Are You a Good Employee for Your Company?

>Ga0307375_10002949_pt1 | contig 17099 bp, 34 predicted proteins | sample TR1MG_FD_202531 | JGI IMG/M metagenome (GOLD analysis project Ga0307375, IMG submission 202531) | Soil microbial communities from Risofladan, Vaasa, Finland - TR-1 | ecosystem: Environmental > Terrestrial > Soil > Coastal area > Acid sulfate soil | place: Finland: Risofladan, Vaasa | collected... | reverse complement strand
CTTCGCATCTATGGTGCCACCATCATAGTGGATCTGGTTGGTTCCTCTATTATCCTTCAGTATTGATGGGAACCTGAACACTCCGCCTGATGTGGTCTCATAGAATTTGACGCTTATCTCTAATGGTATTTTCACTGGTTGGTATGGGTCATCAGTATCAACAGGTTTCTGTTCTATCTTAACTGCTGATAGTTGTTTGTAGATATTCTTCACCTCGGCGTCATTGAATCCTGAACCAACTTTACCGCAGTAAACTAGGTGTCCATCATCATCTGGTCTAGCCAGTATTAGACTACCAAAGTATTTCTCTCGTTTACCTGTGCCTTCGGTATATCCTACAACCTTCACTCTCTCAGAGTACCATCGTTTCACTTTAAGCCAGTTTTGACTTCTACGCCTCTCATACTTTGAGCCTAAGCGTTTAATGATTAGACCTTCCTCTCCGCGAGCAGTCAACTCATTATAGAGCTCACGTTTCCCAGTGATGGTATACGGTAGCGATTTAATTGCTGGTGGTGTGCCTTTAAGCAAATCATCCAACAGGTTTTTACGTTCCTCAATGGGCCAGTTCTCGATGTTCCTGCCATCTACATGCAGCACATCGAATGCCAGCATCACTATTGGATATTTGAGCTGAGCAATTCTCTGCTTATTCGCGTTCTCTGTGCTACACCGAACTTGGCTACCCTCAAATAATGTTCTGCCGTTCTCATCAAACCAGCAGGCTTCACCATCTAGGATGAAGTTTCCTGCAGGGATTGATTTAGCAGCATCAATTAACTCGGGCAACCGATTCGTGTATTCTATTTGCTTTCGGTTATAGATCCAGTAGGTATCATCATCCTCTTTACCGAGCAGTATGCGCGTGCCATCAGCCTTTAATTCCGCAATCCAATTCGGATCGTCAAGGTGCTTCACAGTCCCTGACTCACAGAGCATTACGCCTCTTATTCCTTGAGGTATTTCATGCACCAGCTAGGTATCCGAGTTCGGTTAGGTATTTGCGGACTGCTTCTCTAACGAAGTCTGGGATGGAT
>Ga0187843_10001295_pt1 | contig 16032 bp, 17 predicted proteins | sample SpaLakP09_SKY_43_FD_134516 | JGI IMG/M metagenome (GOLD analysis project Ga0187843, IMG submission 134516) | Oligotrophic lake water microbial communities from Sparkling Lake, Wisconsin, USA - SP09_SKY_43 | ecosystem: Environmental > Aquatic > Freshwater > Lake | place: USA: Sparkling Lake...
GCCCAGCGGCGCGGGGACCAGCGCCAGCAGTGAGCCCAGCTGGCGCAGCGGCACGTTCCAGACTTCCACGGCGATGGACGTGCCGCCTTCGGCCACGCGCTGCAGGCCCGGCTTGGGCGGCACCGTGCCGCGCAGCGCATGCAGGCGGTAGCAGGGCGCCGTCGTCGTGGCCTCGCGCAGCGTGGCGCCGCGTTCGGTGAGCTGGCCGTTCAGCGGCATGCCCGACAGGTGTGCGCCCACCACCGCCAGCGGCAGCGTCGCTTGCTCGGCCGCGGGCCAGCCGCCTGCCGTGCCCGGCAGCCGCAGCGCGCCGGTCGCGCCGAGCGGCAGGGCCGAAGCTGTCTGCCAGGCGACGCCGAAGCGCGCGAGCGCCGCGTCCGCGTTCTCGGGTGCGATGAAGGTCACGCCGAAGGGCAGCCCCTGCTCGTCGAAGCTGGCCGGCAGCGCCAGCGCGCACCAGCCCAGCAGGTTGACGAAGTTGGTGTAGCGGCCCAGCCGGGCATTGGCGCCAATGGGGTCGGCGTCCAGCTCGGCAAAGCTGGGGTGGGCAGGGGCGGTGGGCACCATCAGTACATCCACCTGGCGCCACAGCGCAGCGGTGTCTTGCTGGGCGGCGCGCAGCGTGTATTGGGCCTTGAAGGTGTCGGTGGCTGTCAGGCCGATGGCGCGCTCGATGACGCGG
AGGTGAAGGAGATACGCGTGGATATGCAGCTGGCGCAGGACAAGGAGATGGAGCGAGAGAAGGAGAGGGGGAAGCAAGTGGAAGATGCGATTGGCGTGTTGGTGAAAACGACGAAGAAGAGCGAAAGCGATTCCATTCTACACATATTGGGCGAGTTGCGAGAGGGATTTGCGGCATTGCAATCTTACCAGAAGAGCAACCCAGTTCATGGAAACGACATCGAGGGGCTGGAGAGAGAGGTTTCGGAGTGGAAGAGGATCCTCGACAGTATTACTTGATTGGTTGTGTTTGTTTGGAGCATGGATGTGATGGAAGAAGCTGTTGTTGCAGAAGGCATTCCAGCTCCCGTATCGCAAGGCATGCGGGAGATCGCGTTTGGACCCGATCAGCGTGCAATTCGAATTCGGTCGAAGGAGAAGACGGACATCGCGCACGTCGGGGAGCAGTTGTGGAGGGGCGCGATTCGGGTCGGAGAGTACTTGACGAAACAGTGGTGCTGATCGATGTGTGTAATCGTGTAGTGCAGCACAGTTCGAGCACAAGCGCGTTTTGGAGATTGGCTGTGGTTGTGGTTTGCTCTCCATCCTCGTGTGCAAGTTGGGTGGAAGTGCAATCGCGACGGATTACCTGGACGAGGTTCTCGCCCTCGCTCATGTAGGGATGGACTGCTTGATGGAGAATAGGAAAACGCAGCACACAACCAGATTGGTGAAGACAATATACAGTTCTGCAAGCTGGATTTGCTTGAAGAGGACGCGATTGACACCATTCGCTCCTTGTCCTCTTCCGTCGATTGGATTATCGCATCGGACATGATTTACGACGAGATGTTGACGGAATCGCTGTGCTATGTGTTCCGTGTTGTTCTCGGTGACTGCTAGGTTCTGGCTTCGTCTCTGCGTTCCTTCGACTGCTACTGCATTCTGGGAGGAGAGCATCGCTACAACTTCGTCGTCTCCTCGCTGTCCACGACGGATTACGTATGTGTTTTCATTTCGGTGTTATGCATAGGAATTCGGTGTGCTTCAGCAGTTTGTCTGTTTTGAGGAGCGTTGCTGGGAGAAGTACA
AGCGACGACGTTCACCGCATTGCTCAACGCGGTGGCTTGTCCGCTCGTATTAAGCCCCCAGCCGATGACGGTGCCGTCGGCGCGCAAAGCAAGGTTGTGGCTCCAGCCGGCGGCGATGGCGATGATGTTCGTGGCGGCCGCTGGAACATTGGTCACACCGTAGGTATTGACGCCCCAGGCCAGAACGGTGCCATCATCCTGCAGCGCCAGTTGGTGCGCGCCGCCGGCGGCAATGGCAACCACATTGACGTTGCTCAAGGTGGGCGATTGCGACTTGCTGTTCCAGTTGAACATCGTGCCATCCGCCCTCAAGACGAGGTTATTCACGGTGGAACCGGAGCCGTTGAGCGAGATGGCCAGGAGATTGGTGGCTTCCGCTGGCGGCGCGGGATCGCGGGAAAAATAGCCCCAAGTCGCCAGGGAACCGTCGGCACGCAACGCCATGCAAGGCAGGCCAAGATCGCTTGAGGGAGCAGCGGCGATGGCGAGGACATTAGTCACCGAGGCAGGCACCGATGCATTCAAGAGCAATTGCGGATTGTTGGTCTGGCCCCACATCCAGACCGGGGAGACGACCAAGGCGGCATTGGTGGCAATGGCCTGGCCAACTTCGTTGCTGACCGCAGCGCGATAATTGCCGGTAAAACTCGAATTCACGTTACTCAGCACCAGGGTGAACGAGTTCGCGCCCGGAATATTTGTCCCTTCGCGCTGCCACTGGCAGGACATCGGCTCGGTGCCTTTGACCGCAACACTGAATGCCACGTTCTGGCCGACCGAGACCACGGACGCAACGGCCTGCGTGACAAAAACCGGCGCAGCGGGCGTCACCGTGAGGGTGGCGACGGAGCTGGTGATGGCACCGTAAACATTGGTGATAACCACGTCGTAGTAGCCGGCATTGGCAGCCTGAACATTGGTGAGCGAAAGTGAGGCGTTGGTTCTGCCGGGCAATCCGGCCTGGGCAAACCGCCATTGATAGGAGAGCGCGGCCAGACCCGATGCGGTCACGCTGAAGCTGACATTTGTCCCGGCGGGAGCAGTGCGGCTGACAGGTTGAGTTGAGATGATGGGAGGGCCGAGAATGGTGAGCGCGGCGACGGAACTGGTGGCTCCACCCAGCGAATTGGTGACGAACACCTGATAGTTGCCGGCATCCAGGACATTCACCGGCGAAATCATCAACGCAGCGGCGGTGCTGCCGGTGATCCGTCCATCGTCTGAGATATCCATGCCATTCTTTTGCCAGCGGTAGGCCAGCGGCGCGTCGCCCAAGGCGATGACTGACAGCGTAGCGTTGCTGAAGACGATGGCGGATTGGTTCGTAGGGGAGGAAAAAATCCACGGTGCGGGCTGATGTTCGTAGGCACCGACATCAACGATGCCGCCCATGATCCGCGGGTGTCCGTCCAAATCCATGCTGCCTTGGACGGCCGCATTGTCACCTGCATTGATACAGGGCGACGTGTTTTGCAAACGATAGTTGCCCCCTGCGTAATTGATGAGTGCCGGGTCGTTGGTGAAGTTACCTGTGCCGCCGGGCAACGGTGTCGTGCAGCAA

We have 65,000 thoughts each day; unfortunately, 65% of them are negative.1 Negative thoughts about ourselves tax our confidence, weaken our immune systems, and preclude us from doing what we want to do. On the other hand, positive thoughts about ourselves strengthen our immune system, motivate us, and help us to accomplish our goals.2 Not to fact-bomb you at “hello,” but there were 28.2 million businesses in the United States in 2011—and more than 21.15 million of those were non-employer firms.3 From experience, I know that many are holding companies, but most were operating as sole proprietorships and still are today. I’ve had as many as 500 people working for me during my career. Unfortunately, I still talk to myself as if I were a bad employee most of the time. It comes naturally! Perhaps some of you can empathize. We can all benefit from our collective experience it comes to dealing with managing negative self-thoughts, so I am going to open this blog post up for comments. If you are reading this post, you’ve probably taken my Strategic Business Planning Class, read my book, or heard me speak (with tolerance, I hope!). That doesn’t mean that I know more than you, so your author is asking for help here in the comment section—I hope you’ll chime in. In the meantime, here are a few tips to help you manage your negative self-thoughts, convert them to positive thoughts, and help you be a better employee for your company today. 1. Watch how you talk to yourself. This advice came repeatedly from my therapist after a particularly harsh business failure. She didn’t say much and mostly asked questions, but she insisted that I stop acting like a hired CEO and pause when I found myself doing so. It worked. 2. Take a break when negative self-thoughts get bad. Something bad is going to happen today. I hope that it will be small. In the unlikely event that it is major, like losing a client or not being able to meet payroll, take a damn break and rejuvenate yourself—however you do that (without drugs, alcohol, or anything illegal). Here is a blog post with more helpful tips on taking a break. 3. Write down what would make you a good employee if you had to hire yourself. This might sound strange, but I advise many established business owners who use job descriptions to help retain and recruit better employees. Why not write your job description to make you a better employee for your company? www.BusinessBalls.com teaches us how here. 4. Revisit your successes. I’m not sure if this will work for you, but I know that reviewing my past successes helps me to focus on my future ones. I take pleasure watching my former students operate multimillion-dollar companies. It brings me joy to know that a reader planned something before they spent their life savings. What are your past business successes? 5. Write down three things that you want to accomplish today. I use this technique weekly to help me reset and refocus when bad things happen. Ah, the distractions of a fresh batch of email-inbox hell. The client who won’t pay. The distractions from your personal life that creep into your workday. When distractions happen, I resolve them as well as I can, reread my goals for the week, and get back to work. 6. Call someone. Fortunately, I have a network of close business friends I can call when I need to manage a business distraction or reset my focus. Who do you know who might help you? Try calling them—and don’t forget to return the favor. 7. Work like a good employee. If you want to be a good employee for yourself, act like one. This probably involves doing something that you don’t want to do today, like sales and marketing, but if you work like a good employee, you just might treat yourself like your favorite employee. If you disappoint yourself with negative thoughts during your workday, remember that you are not alone. In fact, more than 20 million small-business owners think about themselves just like you do about yourself. When negativity gets out of control and you need to get back to work, take time out first by stopping and minding how you talk to yourself. Do whatever works for you to help you work in the present moment and be the best employee you can be for your company. ______________________________________________________________________________ References: (1) http://www.rethinkingyourwork.com/tag/negative-self-talk/ (2) The Power of Positive Thinking by Dr. Norman Vincent Peale, 1956, Prentice-Hall (3) https://www.sba.gov/sites/default/files/FAQ_March_2014_0.pdf (4) http://planfoundations.com/how-do-you-relax-as-a-businessperson/ (5) http://www.businessballs.com/jobdescription.htm Copyright © John J. McAdam 2015. All Rights Reserved.